Pammy Hutton: Dressage shouldn’t become ‘stressage’ *H&H VIP*

Opinion

No wonder dressage is often referrred to as “stressage”. Of all the equestrian disciplines, ours demands the biggest application of mind over matter.

When heading for a big hedge out hunting, shortening your reins, sitting up and keeping your legs on rarely goes amiss. But dressage? Goodness, it’s intense; every stride is scrutinised by a judge.

As palms sweat and butterflies do aerobatics in the stomach, almost every competitor must have questioned whether this is fun.

So what’s the problem, exactly? Is it that dressage riders take themselves too seriously? What precisely are we worried about? Maybe finding the answer to that is the key to coping with killer nerves.

Maybe we’re stressed about letting our trainers down? Well, no, we’re paying them, so they won’t mind. Or maybe we’re anxious about looking inadequate in front of anyone who happens to be watching? Well, honestly, people aren’t really that interested…

Or how about the very real fear of letting down one’s horse? Ah, he won’t care a jot as long as the rider takes the blame for any shortcomings and doesn’t punish him instead.

And what about pressure from husband/partner/parent who can’t understand why, after getting up at some unearthly hour and having spent so much time and money, you don’t appear ecstatically chirpy five minutes ahead of a test? Well, wait until they want that holiday that would pay the mortgage for a month, or six!

Of course, every worry is magically swept away on a heady tide of elation and pride when it all goes well. So maybe that’s the thing to hang on to?

Nature or nurture

Asked whether competition nerve — otherwise known as composure — is developed through nature or nurture, I always say it’s both.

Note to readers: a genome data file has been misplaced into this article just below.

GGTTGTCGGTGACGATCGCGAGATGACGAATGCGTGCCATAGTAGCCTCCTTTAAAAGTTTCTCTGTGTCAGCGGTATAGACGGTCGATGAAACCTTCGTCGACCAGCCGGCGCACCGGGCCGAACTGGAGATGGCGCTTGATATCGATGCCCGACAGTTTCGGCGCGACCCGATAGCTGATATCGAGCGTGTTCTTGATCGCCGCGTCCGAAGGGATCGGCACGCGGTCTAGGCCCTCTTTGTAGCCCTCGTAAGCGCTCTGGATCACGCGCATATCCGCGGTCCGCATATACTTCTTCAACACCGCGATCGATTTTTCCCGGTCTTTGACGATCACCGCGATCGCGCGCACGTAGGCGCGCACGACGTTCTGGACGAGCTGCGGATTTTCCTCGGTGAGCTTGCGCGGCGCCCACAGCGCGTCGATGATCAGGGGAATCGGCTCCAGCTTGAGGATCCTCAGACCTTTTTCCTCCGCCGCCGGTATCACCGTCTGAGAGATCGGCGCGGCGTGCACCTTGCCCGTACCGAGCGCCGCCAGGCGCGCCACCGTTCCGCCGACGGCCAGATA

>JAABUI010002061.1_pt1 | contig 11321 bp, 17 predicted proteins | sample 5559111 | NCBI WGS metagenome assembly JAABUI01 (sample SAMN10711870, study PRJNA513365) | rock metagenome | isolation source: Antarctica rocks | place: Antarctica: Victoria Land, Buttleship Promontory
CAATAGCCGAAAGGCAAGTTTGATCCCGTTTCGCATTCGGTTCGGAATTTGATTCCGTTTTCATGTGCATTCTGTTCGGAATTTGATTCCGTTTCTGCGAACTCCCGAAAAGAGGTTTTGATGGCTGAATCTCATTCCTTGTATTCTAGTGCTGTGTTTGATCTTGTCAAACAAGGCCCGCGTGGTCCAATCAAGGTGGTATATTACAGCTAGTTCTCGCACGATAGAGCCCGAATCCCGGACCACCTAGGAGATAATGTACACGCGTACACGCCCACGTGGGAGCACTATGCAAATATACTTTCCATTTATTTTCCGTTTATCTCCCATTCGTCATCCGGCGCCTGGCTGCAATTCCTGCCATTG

Confidence plays a big part, and that only comes with preparation and repetition. So by definition, the professionals who compete often are best equipped to cope.

However, it shouldn’t be forgotten that one rider’s first prelim is another’s Olympics. And at any level, trying too hard is always the kiss of death.

A top international showjumper once told me they always rode best when “high as a kite on pain killers” — because they didn’t care and just went into the ring to enjoy the experience. Far be it from me to recommend pre-test substance abuse, but you get the drift —it’s all about attitude.

‘Just do it’

Mental health issues are now with us 24/7 across the equestrian industry.

As employers, we have an increasingly onerous duty of care. Meanwhile, I confess my teaching has been refined to suit the fragile. Yes, seriously folks, us older generation must remember to ask the person in front of us, “How do you feel?” about everything.

Once, while being taught by a world-renowned trainer, I was told to “just do it”, upon which I made the mistake of asking, “How?” Silence ensued, and I got on with whatever it was with renewed vigour.

Today, when enthusiasm can be interpreted as bullying and saying, “That’s hopeless — try this or that,” produces a need for tissues, a form pre-signed by the client is an option to protect one’s business.

Ref Horse & Hound; 17 January 2019

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